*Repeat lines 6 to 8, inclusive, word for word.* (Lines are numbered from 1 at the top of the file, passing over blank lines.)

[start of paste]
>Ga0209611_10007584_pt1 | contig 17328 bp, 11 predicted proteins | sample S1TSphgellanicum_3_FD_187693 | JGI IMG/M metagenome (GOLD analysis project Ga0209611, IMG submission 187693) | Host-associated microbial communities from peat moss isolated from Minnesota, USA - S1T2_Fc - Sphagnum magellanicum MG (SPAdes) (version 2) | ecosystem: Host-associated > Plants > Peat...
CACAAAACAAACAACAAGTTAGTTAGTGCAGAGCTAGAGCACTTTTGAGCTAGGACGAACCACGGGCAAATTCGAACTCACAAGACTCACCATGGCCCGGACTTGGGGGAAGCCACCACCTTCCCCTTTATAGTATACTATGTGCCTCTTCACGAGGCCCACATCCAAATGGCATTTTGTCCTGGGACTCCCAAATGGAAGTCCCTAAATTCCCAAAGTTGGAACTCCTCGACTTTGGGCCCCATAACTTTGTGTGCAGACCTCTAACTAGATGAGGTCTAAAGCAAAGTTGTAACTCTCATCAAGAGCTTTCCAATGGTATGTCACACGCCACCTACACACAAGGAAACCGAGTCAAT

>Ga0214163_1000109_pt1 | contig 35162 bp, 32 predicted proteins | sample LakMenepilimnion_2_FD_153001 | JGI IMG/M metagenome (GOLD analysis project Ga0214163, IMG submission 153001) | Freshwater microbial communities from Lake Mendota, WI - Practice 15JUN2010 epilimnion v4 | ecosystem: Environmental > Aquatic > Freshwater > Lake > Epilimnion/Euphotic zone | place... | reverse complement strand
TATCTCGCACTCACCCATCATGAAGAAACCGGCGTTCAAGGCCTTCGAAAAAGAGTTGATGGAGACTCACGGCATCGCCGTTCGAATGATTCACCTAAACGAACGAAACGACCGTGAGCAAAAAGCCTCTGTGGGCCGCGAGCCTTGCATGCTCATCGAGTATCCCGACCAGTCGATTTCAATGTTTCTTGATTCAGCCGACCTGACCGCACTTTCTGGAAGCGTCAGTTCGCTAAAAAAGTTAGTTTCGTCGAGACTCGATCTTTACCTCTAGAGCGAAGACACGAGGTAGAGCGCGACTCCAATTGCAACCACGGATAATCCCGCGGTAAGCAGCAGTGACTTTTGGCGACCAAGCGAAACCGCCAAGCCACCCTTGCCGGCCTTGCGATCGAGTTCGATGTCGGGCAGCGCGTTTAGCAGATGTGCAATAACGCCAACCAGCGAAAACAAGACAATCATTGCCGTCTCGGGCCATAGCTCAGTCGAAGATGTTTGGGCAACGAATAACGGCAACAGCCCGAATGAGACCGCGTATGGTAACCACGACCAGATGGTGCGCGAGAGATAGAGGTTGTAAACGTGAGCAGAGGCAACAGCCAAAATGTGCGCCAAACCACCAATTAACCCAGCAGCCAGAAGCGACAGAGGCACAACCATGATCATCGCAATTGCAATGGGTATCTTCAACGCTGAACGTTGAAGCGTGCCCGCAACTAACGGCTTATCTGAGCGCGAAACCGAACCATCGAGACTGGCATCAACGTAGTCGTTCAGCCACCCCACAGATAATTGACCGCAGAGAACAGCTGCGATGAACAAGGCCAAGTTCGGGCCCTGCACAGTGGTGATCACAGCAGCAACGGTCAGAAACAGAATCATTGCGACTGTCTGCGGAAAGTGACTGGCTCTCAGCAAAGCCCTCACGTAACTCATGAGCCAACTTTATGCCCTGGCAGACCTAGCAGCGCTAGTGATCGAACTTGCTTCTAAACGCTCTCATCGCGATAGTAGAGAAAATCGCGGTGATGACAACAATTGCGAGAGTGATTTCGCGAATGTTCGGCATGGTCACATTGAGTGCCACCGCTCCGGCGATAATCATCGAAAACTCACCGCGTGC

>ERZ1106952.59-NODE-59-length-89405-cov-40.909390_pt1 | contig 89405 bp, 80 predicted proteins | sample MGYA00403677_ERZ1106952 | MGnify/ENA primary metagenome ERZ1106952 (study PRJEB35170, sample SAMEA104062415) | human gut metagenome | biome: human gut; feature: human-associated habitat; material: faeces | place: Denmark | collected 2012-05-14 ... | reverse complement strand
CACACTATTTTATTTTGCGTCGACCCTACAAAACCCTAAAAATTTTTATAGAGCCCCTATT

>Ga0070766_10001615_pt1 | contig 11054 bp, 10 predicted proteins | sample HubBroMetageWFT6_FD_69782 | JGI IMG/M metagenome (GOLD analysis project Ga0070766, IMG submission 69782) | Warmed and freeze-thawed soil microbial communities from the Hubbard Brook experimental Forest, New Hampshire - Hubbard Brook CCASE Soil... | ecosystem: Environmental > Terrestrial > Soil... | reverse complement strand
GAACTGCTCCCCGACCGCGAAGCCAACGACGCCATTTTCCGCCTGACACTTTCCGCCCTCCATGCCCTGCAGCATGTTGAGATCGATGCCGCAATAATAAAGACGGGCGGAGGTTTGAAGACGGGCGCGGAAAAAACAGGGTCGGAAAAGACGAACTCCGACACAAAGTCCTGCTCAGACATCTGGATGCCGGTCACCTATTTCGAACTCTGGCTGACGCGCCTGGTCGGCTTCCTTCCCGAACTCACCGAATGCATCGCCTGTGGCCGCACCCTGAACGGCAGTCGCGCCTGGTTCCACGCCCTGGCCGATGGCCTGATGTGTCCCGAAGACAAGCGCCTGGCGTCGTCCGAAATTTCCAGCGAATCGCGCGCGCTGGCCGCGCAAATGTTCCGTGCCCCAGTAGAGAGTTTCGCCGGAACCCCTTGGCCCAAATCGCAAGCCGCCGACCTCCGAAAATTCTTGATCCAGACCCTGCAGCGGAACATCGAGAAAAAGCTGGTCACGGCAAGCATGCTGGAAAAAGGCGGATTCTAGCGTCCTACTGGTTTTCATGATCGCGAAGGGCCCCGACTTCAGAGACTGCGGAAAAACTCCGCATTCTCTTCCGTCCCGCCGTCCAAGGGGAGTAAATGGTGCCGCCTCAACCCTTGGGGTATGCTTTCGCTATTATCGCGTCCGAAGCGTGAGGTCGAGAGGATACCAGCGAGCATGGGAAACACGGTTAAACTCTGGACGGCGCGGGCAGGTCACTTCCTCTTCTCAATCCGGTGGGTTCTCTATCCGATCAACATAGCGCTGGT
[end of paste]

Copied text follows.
CACACTATTTTATTTTGCGTCGACCCTACAAAACCCTAAAAATTTTTATAGAGCCCCTATT

>Ga0070766_10001615_pt1 | contig 11054 bp, 10 predicted proteins | sample HubBroMetageWFT6_FD_69782 | JGI IMG/M metagenome (GOLD analysis project Ga0070766, IMG submission 69782) | Warmed and freeze-thawed soil microbial communities from the Hubbard Brook experimental Forest, New Hampshire - Hubbard Brook CCASE Soil... | ecosystem: Environmental > Terrestrial > Soil... | reverse complement strand
GAACTGCTCCCCGACCGCGAAGCCAACGACGCCATTTTCCGCCTGACACTTTCCGCCCTCCATGCCCTGCAGCATGTTGAGATCGATGCCGCAATAATAAAGACGGGCGGAGGTTTGAAGACGGGCGCGGAAAAAACAGGGTCGGAAAAGACGAACTCCGACACAAAGTCCTGCTCAGACATCTGGATGCCGGTCACCTATTTCGAACTCTGGCTGACGCGCCTGGTCGGCTTCCTTCCCGAACTCACCGAATGCATCGCCTGTGGCCGCACCCTGAACGGCAGTCGCGCCTGGTTCCACGCCCTGGCCGATGGCCTGATGTGTCCCGAAGACAAGCGCCTGGCGTCGTCCGAAATTTCCAGCGAATCGCGCGCGCTGGCCGCGCAAATGTTCCGTGCCCCAGTAGAGAGTTTCGCCGGAACCCCTTGGCCCAAATCGCAAGCCGCCGACCTCCGAAAATTCTTGATCCAGACCCTGCAGCGGAACATCGAGAAAAAGCTGGTCACGGCAAGCATGCTGGAAAAAGGCGGATTCTAGCGTCCTACTGGTTTTCATGATCGCGAAGGGCCCCGACTTCAGAGACTGCGGAAAAACTCCGCATTCTCTTCCGTCCCGCCGTCCAAGGGGAGTAAATGGTGCCGCCTCAACCCTTGGGGTATGCTTTCGCTATTATCGCGTCCGAAGCGTGAGGTCGAGAGGATACCAGCGAGCATGGGAAACACGGTTAAACTCTGGACGGCGCGGGCAGGTCACTTCCTCTTCTCAATCCGGTGGGTTCTCTATCCGATCAACATAGCGCTGGT